he Seattle Seahawks marched to their first Lombardi Trophy in February with a chip on their shoulder.
They were the players nobody wanted.
Wide receivers Doug Baldwin and Jermaine Kearse both went undrafted out of college. Both signed with the Seahawks and each caught a TD pass in the Super Bowl victory over Denver.
Super Bowl MVP Malcolm Smith was a seventh-round draft pick, as was starting guard J.R. Sweezy. Pro Bowl defensive backs Kam Chancellor and Richard Sherman were both fifth-round picks and quarterback Russell Wilson a mere third-rounder.
Any NFL team could have had those players. No one wanted them except Seattle.
Jackson Jeffcoat is certainly headed to the right team to begin his NFL career.
Jeffcoat has the genes to be an NFL player. His father Jim was the author of 103 career sacks and owns a pair of Super Bowl rings from the Cowboys.
Jeffcoat also has the ability. He was a two-time all-state selection and a high school All-America at Plano West. He went to Texas where he became a three-year starter. His 60 career tackles for loss rank second in school history.
Jeffcoat was a team captain as a senior and the Big 12’s Defensive Player of the Year with his 13 sacks. He was the winner of the Hendricks Award as the best defensive end in college football and a consensus All-America.
Jeffcoat was projected to be drafted from the second through the fourth rounds by the NFL. He had no reason to doubt those projections. He had successfully completed his punch list as an NFL prospect. But the draft came and went, 256 names were called _ but no Jackson Jeffcoat.
At 6-3, 247 pounds, Jeffcoat lacked the prototypical size for an NFL edge pass rusher. And there were also health concerns. He missed 12 games over his first three seasons at Texas with three different injuries, although he did stay healthy all of 2013.
Even his hometown Cowboys, a team in dire need of pass rushers and in possession of five seventh-round selections, passed on Jeffcoat.
Talk about a chip on your shoulder.
“It’s no longer a chip,” said Jeffcoat in a telephone interview from Seattle last week. “It’s a boulder.”
One of the first calls Jeffcoat received after the draft was from Ken Norton Jr., who won Super Bowls playing on the same defense with Jim Jeffcoat in Dallas. Norton is now the linebacker coach of the Seahawks and a family friend.
Seattle coach Pete Carroll also got on the phone. Four years ago, Carroll and Norton tried unsuccessfully to recruit Jeffcoat out of high school to Southern Cal.
“When Coach Norton called me after the draft, I was mad and he could tell,” Jeffcoat said. “I think he liked that because this team likes players with a chip on their shoulder. I felt I should have been a first-rounder coming out. They told me they had undrafted guys come here and do well. That excited me.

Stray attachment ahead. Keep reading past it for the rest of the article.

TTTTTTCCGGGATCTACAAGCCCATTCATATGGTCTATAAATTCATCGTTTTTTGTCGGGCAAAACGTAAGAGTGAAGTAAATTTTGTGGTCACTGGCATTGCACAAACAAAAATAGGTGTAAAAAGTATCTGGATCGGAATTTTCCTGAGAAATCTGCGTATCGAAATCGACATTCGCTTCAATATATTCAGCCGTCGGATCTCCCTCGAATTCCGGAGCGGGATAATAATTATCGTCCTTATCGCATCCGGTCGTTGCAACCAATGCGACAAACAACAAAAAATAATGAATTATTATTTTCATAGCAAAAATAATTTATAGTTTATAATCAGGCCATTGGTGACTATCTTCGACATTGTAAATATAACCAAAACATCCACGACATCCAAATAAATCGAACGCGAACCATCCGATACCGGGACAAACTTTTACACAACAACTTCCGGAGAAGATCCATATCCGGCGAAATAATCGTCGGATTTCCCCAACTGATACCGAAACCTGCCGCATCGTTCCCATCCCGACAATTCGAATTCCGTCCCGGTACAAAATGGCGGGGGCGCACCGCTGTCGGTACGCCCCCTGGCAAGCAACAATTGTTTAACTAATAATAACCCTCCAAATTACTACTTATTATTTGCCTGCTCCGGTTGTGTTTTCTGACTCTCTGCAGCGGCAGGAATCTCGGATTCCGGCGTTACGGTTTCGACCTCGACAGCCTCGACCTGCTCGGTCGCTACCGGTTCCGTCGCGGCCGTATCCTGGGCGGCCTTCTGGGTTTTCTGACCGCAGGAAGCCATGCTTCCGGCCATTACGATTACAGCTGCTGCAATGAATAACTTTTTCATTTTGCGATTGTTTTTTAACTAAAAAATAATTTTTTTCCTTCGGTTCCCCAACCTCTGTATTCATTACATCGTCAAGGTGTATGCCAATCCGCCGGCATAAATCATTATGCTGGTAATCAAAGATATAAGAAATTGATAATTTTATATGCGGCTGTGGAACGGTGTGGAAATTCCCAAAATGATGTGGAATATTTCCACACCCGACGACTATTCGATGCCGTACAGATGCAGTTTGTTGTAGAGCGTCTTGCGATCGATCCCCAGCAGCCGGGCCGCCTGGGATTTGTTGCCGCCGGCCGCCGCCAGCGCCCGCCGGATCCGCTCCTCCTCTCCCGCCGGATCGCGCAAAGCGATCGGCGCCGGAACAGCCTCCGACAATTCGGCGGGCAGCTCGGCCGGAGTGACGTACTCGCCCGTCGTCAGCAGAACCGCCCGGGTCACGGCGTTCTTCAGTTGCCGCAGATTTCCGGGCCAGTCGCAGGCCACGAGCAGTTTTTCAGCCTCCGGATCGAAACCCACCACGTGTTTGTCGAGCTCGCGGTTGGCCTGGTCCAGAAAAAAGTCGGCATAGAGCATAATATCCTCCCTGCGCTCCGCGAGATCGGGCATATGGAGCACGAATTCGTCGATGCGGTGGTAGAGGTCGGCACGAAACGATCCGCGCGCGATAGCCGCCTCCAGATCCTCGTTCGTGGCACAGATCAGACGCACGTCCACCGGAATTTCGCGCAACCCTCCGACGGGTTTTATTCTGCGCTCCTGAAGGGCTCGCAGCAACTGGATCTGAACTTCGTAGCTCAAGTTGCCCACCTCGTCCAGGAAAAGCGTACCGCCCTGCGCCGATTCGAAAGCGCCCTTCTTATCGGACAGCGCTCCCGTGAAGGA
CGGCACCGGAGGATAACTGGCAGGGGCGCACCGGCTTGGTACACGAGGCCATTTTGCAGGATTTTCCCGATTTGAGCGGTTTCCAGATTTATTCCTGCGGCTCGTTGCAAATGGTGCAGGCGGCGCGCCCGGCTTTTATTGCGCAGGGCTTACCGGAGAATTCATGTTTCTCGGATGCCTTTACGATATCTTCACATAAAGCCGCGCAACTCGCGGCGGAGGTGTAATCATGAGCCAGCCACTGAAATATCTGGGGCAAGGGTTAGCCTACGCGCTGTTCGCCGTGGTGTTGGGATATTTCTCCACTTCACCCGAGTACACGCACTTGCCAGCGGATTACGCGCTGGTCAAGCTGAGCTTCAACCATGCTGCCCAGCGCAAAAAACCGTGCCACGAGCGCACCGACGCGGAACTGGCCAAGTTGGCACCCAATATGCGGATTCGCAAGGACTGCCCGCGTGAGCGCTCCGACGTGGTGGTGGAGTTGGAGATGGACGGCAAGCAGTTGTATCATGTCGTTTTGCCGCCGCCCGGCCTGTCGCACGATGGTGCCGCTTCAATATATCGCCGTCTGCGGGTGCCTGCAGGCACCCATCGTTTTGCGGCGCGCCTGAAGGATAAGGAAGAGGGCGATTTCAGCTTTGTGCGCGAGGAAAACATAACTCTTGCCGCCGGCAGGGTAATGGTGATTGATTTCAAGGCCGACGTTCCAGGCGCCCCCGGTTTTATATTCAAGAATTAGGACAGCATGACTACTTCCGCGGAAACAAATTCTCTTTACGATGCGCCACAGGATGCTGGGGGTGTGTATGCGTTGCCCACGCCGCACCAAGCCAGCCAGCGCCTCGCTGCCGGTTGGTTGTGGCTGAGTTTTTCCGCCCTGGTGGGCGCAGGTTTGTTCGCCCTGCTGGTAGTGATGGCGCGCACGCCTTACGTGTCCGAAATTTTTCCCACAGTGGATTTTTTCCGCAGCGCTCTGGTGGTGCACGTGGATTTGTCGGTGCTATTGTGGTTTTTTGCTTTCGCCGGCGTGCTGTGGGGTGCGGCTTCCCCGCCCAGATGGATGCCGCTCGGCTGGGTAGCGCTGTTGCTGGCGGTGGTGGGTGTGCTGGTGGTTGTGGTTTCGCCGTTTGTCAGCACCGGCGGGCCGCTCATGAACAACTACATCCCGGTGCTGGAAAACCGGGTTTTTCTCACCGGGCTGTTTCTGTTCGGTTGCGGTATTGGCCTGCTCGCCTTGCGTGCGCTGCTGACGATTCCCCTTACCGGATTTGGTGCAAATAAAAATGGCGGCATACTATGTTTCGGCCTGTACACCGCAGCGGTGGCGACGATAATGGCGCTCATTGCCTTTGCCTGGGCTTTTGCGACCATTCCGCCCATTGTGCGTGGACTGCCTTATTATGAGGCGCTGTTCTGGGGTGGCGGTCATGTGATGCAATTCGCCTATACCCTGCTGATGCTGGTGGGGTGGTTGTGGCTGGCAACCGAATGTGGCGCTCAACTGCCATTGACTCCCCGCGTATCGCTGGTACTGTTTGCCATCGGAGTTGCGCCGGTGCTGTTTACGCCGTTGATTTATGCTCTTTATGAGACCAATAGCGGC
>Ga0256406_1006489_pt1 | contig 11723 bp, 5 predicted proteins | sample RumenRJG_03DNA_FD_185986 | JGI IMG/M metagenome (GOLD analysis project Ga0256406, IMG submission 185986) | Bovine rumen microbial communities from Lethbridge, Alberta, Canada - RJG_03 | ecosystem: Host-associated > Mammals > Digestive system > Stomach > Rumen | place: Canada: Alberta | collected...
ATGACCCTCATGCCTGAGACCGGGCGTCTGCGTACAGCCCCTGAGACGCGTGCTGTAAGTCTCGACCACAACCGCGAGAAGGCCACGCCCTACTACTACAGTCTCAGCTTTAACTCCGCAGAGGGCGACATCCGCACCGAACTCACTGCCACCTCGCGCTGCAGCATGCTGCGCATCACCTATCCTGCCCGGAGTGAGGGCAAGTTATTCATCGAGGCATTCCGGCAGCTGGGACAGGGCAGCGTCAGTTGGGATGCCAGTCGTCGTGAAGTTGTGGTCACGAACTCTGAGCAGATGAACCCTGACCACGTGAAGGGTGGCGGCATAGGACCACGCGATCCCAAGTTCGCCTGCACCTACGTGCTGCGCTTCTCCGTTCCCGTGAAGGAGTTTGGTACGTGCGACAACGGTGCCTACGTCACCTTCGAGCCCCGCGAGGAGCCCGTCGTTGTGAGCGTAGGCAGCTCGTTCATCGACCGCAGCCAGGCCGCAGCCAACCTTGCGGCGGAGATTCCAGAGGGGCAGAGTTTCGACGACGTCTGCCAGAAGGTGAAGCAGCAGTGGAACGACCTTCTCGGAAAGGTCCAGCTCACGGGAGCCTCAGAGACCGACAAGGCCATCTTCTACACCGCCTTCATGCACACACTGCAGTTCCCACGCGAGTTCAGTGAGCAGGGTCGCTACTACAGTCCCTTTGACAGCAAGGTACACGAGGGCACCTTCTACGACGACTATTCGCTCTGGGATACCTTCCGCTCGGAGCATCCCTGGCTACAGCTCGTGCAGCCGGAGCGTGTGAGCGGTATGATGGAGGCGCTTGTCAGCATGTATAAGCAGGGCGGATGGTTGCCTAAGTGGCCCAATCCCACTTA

“Then Coach Carroll told me they’d love to have me come out here and compete because I fit their scheme.”
Six other teams offered Jeffcoat free-agent contracts, but the Seahawks became an easy sell as the reigning Super Bowl champions. There also are openings along the defensive line. Starting ends Red Bryant and Chris Clemons became salary-cap casualties this off-season, and tackle Clinton McDonald left in free agency.
Jeffcoat will compete at weakside end, called “Leo” in the Seattle scheme. That’s a pass-rush spot, and the Seahawks place a premium on the pass rush. They finished eighth in the NFL last season with 44 sacks. That’s why signing Jeffcoat became a post-draft priority. He can rush the passer.
“It worked out better for me not being drafted,” Jeffcoat said. “I could choose the place I wanted to go. This is a good spot for me. I’m happy the way it all worked out.
“I grew up around the Cowboys when my dad was playing. So I know what a championship team looks like. By the way they work here, the way they approach things, in meetings, I can definitely see why this is a championship team.”
Seattle relies on a rotation up front to rush the passer. Seven linemen posted sacks last season and the two leading pass rushers, ends Cliff Avril and Michael Bennett, didn’t even start.
The Seahawks can envision Jeffcoat making the team on ability and becoming a contributor based on his draft snub.
“That’s what was enticing about Seattle,” Jeffcoat said. “They see that chip you have and poke at it _ and keep poking at it to make it grow in a positive way. It becomes motivation to become better than you ever thought you could be.”
That chip on the shoulder worked for Sherman and Wilson. Now it can work for Jeffcoat.
Rick Gosselin is a columnist for The Dallas Morning News